Researchers have found that plastic debris is incorporated in up to 80% of seabird nests.
For the first time, it has now been identified where that plastic might come from—at least for some of the species studied.
Surveys carried out in 2018 on an uninhabited island off the west coast of Scotland found that more than a quarter of all nests contained plastic, while the presence of plastic debris in nests of European shags (Phalacrocorax aristotelis) was as high as 80%.
But in other species that build new nests every year, like gulls, only around a third of the nests contained plastic debris. The large difference between species in the proportion of nests with plastic is probably due to their different nest-building behaviors; shags reuse their nests year after year so plastic builds up over time.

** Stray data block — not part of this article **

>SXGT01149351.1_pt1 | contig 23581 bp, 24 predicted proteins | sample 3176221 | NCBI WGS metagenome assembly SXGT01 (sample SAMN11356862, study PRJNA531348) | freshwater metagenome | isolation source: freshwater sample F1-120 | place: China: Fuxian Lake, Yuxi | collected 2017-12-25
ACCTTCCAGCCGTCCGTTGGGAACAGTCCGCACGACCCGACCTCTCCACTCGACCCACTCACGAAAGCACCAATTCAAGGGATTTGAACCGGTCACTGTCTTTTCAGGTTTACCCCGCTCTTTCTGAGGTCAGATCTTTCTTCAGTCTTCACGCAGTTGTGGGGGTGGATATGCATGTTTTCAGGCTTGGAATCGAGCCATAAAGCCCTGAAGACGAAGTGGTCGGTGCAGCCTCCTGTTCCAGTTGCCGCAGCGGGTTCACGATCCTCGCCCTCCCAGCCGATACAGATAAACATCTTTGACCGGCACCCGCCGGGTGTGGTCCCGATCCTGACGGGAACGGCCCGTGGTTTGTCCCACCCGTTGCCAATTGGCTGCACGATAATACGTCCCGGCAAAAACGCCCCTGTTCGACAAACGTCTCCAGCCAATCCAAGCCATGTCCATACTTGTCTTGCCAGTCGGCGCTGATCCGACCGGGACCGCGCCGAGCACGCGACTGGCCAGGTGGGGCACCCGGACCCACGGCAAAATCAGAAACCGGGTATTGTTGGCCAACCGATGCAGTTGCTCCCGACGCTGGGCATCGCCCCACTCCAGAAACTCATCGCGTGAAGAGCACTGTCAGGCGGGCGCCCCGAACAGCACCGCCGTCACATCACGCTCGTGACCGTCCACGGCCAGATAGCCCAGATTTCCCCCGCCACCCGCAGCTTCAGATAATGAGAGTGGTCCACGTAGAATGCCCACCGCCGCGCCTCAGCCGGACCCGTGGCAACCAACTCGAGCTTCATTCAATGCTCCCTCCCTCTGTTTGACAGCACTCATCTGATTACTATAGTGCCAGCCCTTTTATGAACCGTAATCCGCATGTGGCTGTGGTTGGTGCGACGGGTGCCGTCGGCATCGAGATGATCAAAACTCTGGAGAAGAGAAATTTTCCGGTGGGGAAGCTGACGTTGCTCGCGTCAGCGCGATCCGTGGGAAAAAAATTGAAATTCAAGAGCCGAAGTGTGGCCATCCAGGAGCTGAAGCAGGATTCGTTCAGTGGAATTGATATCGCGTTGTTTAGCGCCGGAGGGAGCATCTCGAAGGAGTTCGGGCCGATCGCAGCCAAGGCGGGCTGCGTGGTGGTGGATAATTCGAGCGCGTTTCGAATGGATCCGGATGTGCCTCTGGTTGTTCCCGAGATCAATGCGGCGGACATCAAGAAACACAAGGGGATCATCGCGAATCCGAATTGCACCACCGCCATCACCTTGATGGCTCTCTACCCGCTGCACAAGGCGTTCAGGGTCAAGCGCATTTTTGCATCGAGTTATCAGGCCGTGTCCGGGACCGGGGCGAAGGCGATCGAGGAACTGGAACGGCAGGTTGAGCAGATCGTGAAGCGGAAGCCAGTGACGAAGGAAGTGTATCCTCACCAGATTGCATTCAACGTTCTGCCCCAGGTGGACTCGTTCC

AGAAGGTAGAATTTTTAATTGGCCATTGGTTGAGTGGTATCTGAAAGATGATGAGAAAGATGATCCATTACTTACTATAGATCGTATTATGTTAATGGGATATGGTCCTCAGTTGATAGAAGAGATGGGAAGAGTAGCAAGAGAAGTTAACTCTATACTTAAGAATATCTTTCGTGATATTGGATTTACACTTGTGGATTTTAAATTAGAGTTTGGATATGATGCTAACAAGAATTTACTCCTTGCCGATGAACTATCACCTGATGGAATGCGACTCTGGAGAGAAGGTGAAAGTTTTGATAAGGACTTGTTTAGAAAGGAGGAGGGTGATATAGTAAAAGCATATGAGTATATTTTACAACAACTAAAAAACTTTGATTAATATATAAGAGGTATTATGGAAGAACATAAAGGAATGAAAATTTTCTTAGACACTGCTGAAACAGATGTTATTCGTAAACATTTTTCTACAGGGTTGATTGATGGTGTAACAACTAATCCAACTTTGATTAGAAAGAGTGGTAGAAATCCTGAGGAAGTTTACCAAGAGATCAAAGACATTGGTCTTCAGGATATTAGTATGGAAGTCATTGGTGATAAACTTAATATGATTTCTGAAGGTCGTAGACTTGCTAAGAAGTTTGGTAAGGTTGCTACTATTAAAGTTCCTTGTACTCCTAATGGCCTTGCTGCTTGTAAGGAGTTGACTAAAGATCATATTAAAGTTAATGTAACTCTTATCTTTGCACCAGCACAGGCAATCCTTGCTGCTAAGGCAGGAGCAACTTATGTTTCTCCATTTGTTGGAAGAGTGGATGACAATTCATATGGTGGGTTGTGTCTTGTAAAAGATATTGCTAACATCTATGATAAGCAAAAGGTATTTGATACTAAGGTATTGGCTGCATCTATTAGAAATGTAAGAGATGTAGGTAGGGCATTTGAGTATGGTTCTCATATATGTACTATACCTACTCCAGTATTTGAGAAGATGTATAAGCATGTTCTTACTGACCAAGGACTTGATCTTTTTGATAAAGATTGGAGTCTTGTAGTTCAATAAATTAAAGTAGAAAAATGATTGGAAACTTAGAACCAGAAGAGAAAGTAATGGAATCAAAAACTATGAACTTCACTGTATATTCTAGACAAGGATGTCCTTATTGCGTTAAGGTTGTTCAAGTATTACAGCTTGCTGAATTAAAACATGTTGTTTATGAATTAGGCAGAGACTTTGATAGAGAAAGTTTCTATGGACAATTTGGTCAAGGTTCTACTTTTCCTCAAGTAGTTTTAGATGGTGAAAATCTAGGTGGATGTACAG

The difference between species may also be explained by the way that plastic debris ends up in their nests. Plastic in nests has been identified as being mostly from consumer waste thrown away in built-up areas.
"They end up in seabird nests, not because seabirds actively pick them up in built-up areas and carry them to their nest, but because are brought there passively by marine currents." says Dr. Ruedi Nager, a seabird ecologist and senior lecturer at the University of Glasgow.
For the full article, visit Phys.org.
Image via Phys.org.
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